High Camp has learned from colleagues, taking the Authoritative Tone from The Supreme Pontificator, adopting the self-absorption of Mirror, Mirror, appropriating the gift of unoriginality from The Duckbilled Platitude, and experimenting with the risible pretensions of Goodbye English Prose (See below), he/she confects a rococo prose unlike anything else on land or sea. Many writers talk about developing a voice; High Camp has Voice. The effect is very much like what P.G. Wodehouse or S.J. Perlman might have accomplished if they had taken no account of the actual meanings of words.

High Camp flowers in features sections.

Plain But Earnest

Plain But Earnest is diligent, so diligent that if he/she were any more productive it would sink the whole operation. Plain But files every day, sometimes more than once. Everything in Plain But’s notes goes into the story — stray details of no particular moment, meaningless quotes ("But he said it"). Plain But has no literary aspirations. In fact, the only structural principle Plain But has mastered in constructing an article is randomness.

Goodbye English Prose

Goodbye English Prose is all literary, all flair, all the time, operating under the misapprehension that he/she is creating for the newspaper what H.L. Mencken called "beautiful letters." Goodbye English loves metaphors, no matter how strained or grotesquely inappropriate to the subject. Goodbye English will drag in the most obvious allusions or quotations from English literature to demonstrate that he/she is an educated/cultivated/sophisticated/sensitive artist.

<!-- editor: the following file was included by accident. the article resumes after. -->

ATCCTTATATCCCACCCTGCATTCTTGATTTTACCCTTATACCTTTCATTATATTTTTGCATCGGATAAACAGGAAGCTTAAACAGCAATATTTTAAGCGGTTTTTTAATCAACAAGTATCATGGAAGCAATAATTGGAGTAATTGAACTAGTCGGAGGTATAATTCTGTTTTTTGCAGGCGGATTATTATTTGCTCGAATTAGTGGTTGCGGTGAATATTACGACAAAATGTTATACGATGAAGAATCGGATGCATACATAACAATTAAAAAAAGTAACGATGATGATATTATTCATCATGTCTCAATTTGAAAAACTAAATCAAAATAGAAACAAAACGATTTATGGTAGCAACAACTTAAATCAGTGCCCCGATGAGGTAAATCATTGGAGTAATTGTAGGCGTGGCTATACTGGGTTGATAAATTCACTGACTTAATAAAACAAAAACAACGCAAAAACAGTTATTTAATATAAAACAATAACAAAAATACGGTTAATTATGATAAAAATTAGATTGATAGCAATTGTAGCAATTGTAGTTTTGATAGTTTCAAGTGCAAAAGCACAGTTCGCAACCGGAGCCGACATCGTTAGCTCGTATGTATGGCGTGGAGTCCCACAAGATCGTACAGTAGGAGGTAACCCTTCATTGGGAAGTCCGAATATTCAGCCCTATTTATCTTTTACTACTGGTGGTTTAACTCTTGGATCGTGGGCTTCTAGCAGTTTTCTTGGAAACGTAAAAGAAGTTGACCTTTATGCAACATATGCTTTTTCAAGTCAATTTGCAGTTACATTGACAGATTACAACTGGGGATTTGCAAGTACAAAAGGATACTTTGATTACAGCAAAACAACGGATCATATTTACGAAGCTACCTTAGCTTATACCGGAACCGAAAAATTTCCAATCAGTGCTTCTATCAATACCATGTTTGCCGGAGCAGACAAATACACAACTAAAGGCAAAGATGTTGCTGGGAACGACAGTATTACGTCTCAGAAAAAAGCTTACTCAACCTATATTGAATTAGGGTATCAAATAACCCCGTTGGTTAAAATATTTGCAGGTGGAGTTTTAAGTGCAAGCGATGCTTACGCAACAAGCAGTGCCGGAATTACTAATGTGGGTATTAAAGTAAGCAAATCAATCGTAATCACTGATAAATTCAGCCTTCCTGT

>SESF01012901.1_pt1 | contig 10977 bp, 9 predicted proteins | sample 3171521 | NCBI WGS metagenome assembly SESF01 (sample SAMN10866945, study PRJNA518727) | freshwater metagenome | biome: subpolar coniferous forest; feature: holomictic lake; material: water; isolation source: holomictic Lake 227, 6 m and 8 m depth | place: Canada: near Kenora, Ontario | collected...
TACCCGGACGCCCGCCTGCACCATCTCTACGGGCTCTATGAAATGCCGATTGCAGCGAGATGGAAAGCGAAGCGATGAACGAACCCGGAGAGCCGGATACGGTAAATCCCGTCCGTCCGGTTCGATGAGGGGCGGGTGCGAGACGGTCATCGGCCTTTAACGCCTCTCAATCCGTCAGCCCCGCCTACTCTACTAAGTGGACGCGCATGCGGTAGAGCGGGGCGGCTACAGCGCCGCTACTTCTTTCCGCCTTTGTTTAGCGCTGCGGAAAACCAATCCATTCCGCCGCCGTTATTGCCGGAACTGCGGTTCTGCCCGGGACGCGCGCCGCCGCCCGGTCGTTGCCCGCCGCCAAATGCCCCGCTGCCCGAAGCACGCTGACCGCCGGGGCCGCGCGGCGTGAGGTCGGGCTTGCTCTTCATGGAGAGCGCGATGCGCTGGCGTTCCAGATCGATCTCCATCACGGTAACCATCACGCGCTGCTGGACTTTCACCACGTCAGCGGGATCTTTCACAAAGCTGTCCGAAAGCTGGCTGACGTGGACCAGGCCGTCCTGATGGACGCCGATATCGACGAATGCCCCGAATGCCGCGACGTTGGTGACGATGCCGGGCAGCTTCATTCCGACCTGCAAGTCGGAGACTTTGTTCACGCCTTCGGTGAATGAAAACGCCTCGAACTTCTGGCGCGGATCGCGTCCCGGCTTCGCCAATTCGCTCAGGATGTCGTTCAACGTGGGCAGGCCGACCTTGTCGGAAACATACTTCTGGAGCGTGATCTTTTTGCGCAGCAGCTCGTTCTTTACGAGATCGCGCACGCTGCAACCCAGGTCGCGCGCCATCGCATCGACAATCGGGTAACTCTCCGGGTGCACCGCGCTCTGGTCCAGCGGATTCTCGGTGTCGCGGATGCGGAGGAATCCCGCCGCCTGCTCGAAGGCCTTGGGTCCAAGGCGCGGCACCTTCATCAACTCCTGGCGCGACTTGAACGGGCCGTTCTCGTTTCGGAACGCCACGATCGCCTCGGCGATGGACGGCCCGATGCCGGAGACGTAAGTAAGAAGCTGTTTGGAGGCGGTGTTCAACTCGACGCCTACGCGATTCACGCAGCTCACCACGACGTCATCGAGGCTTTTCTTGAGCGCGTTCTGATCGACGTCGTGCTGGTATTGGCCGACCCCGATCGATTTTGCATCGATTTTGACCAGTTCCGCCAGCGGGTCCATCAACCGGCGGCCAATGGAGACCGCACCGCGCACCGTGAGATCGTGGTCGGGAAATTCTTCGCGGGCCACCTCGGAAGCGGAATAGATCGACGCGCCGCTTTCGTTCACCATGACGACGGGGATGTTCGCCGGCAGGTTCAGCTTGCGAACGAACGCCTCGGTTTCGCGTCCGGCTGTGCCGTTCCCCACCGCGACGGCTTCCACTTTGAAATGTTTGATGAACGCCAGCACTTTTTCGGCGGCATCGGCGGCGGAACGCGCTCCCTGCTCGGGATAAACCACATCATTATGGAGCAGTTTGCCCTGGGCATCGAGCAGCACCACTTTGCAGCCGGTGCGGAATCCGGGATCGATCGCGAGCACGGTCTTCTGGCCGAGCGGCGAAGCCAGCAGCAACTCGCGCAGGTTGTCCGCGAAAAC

An editor who questions Goodbye English’s fulsome effects will witness an instant metamorphosis into Who Touched My Story.

Disclosures and disclaimers

"Duckbilled platitude" is borrowed from a poem by E.E. Cummings (NOT e.e. cummings, dammit). "Goodbye English prose" was the headline suggested by an Australian journalist during a workshop featuring a particularly overripe specimen. And "mute inglorious Milton" is, of course, taken from Thomas Gray’s "Elegy Written in a Country Churchyard," a poem once familiar to just about anyone who had made it all the way through high school, but now, sadly, no longer so.

Reporters/writers reading this posting should be aware that the archetypes described here were developed out of more than a quarter-century’s experience as a newspaper copy editor and should not necessarily be identified with any specific person working within striking distance of my office.

Posted by John McIntyre at 11:53 AM | | Comments (2)

August 18, 2006

Taking our medicine

A reader of The Sun favors us with this observation.

Congratulations to the Sun for inventing yet another new word ….the neologism

"obstinance” …. ("His obstinance prompted the committee of lawmakers..."). Perhaps some day she'll write about the value of "abstinacy" as a way to prevent unwanted pregnancies.